Approaches for Driving GaN Devices and Simplifying Gate Drive Design

Lucas Lu, GaN Systems


Gallium Nitride (GaN) devices have silicon-like electrical properties and can be driven by many off-the-shelf driver products used in silicon MOSFET designs.

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Figure 1. GaN transistors enable more efficient, cooler-running, compact, and cost-efficient designs

GaN offers low RDSon/VDSon, high electron mobility, and other characteristics that result in more efficient designs. Higher switching frequencies allow designers to make tradeoffs between efficiency and switching speed for application-optimized designs. These characteristics enable more efficient solutions, run cooler, are four times smaller, and cost 10%-20% less than an equivalent Si-based design (Figure 1).

GaN’s sweet spot is applications with operating voltages between 48 V and 600 V, making it well-suited to offer more compact, cooler-running, and cost-effective alternatives to Si-based MOSFETs.

GaN Drive Requirements

GaN’s electrical properties differ from silicon devices. They have low gate-to-drain capacitance and start to conduct significant current at 1.6 V, so care must be taken to ensure a low impedance gate-to-source path when the device needs to be held off during high-speed switching in a rectifier function.

Paradoxically, the switching speed of these devices can be too fast, which can cause ringing and injection of unwanted high frequencies into the circuit they are driving. Their high dV/dt can reduce efficiency by creating shoot-through during the “hard” switching transition. Fortunately, this can be controlled. The industry has developed several approaches to “normalize” GaN device drive characteristics:

Enhancement-Mode Gate Injection Transistor (GIT): Adding a p-doped gate to aGaN- GIT causes it to function as a normally-off device (Figure 2). This allows precise control of on/off switching speed and can be connected in parallel to support higher current applications. On the negative side, they require a special drive circuit with very high gate current requirements that reduce efficiency.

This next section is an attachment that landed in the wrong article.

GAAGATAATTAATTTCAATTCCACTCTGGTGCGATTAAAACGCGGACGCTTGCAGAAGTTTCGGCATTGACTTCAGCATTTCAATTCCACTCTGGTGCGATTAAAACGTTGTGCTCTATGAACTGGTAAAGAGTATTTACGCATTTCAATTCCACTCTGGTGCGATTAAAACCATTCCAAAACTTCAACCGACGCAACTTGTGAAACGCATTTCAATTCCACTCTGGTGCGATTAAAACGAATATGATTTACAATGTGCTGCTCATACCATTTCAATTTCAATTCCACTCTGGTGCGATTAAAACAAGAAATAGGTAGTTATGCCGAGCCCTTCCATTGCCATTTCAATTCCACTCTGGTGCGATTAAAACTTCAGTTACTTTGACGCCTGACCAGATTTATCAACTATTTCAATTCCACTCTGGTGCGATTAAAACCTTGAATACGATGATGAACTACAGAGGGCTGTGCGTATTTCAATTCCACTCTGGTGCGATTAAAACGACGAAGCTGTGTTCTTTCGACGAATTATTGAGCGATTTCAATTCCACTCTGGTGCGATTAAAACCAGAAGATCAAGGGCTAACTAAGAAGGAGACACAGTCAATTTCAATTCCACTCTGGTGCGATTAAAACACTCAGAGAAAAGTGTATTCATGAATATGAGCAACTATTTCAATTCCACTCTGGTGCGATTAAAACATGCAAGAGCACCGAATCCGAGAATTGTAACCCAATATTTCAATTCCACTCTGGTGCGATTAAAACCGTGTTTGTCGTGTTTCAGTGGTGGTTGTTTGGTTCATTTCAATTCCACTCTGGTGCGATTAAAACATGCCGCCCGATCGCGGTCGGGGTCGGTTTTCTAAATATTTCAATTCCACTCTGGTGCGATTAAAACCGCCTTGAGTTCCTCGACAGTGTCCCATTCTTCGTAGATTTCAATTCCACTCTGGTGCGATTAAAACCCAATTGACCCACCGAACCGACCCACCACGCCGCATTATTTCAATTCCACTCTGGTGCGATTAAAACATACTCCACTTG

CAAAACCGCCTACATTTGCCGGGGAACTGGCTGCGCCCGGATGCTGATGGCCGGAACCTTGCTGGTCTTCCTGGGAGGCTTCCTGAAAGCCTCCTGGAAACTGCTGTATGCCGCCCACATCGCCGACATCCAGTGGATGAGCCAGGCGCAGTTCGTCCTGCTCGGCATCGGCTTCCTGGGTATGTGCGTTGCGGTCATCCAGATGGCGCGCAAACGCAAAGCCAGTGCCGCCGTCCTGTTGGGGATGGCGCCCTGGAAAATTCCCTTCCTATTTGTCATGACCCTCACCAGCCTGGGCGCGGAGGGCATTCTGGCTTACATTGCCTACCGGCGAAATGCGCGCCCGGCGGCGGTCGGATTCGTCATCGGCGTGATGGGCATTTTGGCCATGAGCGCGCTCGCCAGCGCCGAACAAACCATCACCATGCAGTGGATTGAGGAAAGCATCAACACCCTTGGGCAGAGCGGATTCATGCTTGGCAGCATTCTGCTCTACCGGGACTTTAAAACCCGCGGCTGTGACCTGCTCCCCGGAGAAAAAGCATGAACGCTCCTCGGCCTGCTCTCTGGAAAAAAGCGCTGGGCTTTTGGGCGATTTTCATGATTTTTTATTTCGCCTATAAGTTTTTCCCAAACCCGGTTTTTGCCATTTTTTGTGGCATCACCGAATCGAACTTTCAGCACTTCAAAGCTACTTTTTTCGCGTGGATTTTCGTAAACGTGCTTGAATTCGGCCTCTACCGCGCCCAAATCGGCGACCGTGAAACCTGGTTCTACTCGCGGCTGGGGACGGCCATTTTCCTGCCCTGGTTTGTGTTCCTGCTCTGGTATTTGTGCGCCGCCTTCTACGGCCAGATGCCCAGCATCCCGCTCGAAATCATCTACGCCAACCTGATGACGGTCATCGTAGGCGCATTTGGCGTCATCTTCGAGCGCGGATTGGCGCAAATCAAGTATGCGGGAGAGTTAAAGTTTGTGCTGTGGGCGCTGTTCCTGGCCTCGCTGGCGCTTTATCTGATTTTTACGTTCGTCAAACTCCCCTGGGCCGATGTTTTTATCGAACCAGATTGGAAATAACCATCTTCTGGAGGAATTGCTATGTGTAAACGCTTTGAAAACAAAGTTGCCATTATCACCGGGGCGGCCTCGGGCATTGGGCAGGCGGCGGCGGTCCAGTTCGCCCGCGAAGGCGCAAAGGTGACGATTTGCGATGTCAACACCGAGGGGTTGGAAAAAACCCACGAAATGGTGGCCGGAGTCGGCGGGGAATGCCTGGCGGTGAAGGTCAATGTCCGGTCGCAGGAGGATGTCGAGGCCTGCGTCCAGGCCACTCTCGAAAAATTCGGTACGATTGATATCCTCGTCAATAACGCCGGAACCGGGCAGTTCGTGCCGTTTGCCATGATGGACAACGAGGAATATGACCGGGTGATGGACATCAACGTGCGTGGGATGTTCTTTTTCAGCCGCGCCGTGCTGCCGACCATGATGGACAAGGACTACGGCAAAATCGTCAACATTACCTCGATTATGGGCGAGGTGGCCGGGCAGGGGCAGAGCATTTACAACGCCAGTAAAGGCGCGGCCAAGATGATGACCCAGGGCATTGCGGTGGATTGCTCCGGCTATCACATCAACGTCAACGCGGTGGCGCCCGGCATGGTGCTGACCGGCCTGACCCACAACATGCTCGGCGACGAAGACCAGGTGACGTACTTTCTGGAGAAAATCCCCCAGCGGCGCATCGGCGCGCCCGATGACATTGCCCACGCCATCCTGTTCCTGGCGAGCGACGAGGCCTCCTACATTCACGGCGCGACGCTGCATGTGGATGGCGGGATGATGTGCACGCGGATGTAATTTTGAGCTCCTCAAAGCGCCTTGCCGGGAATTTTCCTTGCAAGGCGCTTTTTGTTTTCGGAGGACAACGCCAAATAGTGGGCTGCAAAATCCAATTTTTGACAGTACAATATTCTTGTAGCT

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Figure 2. Enhancement Mode GIT

Cascode GaN: This approach creates a stacked die cascode by co-packaging a naturally “off” low-voltage, low RDSon silicon MOSFET placed in series with the depletion-mode GaN HEMT transistor (Figure 3). This composite device can be driven by the same gate drivers used for silicon power devices but has drawbacks. For example, performance is limited by the silicon MOSFET’s reverse recovery and avalanche characteristics, and no way to adjust its on/off switching speed. It can be challenging to configure for parallel operation and requires external noise damping, typically a ferrite bead.

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Figure 3. A GaN transistor co-packaged with a silicon MOSFET in cascode configuration

Depletion Mode Device with a Co-Packaged Driver: Several companies have made depletion-mode GaN devices easier to use by co-packaging them with a custom silicon driver that allows the device to mimic characteristics of a conventional silicon power MOSFET. This makes it possible to integrate over-current and over-temperature protection within the package, saving space and cost. But advantages come at the cost of design flexibility because the drive values cannot be optimized for a particular application. Additionally, the external driver only allows adjustment of the switch’s turn-on time and makes paralleling difficult.

Monolithic GaN + Integrated Driver: This approach integrates the GaN power device and companion driver circuit on the same substrate. The on-chip driver can be designed to provide near-ideal signal levels to the power transistor’s gate while presenting a “silicon-friendly” interface that works with most MOSFET driver devices and reduces internal parasitics. While this simplifies design, it requires external passive components to implement a functional solution. The on-chip driver is simple with no OTP/OCP or other protection circuitry. And like devices with co-packaged drivers, only their switch-on rise time can be controlled and are difficult to configure for parallel operation.

Enhancement-Mode (E-mode) GaN

E-mode GaN solves many problems associated with earlier GaN-based power devices. This approach is based on a HEMT structure that forms an intrinsic E-mode device that is voltage driven and normally off.

A discrete E-mode GaN power device has electrical characteristics similar to silicon MOSFETs familiar to designers, including:  

·       Compatibility with many silicon MOSFET drivers.

·       Design flexibility comparable to discrete silicon MOSFETs.

·       Switching slew rates (on and off) that can be optimized by adjusting gate resistance (RG).

·       Ease of configuration for parallel operation.

·       Silicon-like characteristics allowing the use of common techniques for designing and testing applications.

These are the most common methods to drive GaN devices. As GaN devices do not behave precisely like silicon, considerations must be taken with each approach.